With 63.7 percent of vote, Switzerland has endorsed a controversial reform of the country's gun legislation which would bring it in line with EU rules.
The race was a close one in several cantons, including both German-speaking and French-speaking ones. Italian-speaking Ticino notably stood out as the only one to vote down the tougher gun controls.
To become an owner of a semi-automatic weapon, Swiss residents are now obliged to undergo regular training in the use of firearms. A system of serial numbering of the major parts of some guns to facilitate tracking will also be introduced. The use of standard-issue guns among former servicemen will not be affected, however.
While hailed by supporters, including Justice Minister Karin Keller-Sutter, who argued that the improved traceability of firearms made Switzerland more secure, the reform triggered the discontent of the pro-gun crowd, who suggested that the new laws would "undermine traditional values".
"By approving stricter gun control, Switzerland has given in to pressure from the EU", right-wing Swiss People's Party parliamentarian Lukas Reimann said.
Opponents suggested that the parliamentary decision was "dictated by the EU" and would ultimately "disarm" Switzerland through "useless, dangerous, un-Swiss" measures.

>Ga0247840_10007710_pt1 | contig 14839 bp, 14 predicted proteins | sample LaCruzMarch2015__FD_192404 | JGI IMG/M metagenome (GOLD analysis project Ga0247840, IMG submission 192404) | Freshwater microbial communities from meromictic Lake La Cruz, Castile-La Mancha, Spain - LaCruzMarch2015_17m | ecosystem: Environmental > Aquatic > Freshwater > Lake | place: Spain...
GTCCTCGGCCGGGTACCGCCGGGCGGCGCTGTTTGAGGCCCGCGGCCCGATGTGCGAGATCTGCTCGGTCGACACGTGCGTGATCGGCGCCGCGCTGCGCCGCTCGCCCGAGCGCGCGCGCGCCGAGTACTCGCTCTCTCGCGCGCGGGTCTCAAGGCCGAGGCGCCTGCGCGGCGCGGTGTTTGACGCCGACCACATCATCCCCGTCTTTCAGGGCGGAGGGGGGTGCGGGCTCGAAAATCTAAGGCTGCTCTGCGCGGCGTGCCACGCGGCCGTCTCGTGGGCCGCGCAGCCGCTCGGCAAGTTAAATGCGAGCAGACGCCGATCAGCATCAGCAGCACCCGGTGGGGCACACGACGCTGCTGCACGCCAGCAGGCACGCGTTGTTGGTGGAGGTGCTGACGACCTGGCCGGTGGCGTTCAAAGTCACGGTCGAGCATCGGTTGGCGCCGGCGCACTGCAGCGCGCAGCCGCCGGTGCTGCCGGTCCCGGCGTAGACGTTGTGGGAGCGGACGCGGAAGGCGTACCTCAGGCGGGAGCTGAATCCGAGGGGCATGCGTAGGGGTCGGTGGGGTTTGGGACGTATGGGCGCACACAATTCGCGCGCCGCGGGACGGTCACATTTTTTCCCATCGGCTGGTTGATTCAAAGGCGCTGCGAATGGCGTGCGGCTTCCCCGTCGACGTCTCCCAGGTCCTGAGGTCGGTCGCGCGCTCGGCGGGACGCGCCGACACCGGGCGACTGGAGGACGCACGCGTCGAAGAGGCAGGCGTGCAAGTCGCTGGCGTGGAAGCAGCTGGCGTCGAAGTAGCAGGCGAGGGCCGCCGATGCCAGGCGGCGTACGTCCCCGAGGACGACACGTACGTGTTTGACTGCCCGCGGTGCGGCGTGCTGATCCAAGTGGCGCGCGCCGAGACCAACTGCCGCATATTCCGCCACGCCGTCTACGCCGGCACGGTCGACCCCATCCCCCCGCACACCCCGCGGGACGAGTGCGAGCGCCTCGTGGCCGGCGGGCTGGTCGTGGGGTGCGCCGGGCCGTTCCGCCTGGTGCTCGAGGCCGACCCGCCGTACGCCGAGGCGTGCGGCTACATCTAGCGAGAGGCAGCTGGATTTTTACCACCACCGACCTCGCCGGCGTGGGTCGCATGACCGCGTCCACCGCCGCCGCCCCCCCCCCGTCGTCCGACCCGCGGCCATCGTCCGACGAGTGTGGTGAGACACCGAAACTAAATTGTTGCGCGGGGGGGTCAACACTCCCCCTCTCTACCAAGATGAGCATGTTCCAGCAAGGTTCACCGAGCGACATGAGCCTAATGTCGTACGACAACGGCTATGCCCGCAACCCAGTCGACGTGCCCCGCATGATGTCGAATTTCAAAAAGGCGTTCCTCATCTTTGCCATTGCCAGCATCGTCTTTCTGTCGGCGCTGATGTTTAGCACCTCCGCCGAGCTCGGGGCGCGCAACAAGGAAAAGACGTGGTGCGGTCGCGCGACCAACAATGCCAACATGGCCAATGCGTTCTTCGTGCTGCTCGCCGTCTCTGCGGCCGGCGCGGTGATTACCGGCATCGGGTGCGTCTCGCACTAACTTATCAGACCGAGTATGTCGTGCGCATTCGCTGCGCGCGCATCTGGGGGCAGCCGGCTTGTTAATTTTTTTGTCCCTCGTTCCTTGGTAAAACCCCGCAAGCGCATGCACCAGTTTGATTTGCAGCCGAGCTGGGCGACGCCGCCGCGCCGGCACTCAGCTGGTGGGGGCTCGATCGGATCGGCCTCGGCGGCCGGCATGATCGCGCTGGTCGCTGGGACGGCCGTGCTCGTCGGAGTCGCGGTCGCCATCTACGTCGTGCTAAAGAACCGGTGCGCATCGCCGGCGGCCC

Political scientist Urs Bieri of the GfS Bern research institute pointed out that the limited backing by the Swiss People's Party and the pragmatic issue of Schengen membership were the main reason for the outcome of the referendum.
The government and most major political parties warned that a rejection of the legal amendment would deny the Swiss authorities access to a Europe-wide criminal database and lead to the exclusion of the country from a shared EU security system. The business community was also concerned that exclusion from Europe's single-border area could complicate cross-border traffic and hamper tourism.
This is the fourth time Switzerland has updated its gun laws to conform to the standards of the EU and other Schengen states. While the Swiss parliament approved of all the previous reforms, a push for comprehensive gun registration at the cantonal level was rejected.
Switzerland has adopted various provisions of European Union law in order to participate in the Union's single market, but is not a member state.
Switzerland ranks among the top countries in the world in terms of gun ownership, with 3.4 million guns owned by its population of nearly eight million. Target shooting is a popular national sport, but many of the firearms in Switzerland are military weapons. Nearly 48 percent of Swiss households own a gun, among the highest rates of private ownership in Europe.
According to the BBC, "all healthy Swiss men aged between 18 and 34 are obliged to do military service and all are issued with assault rifles or pistols which they are supposed to keep at home."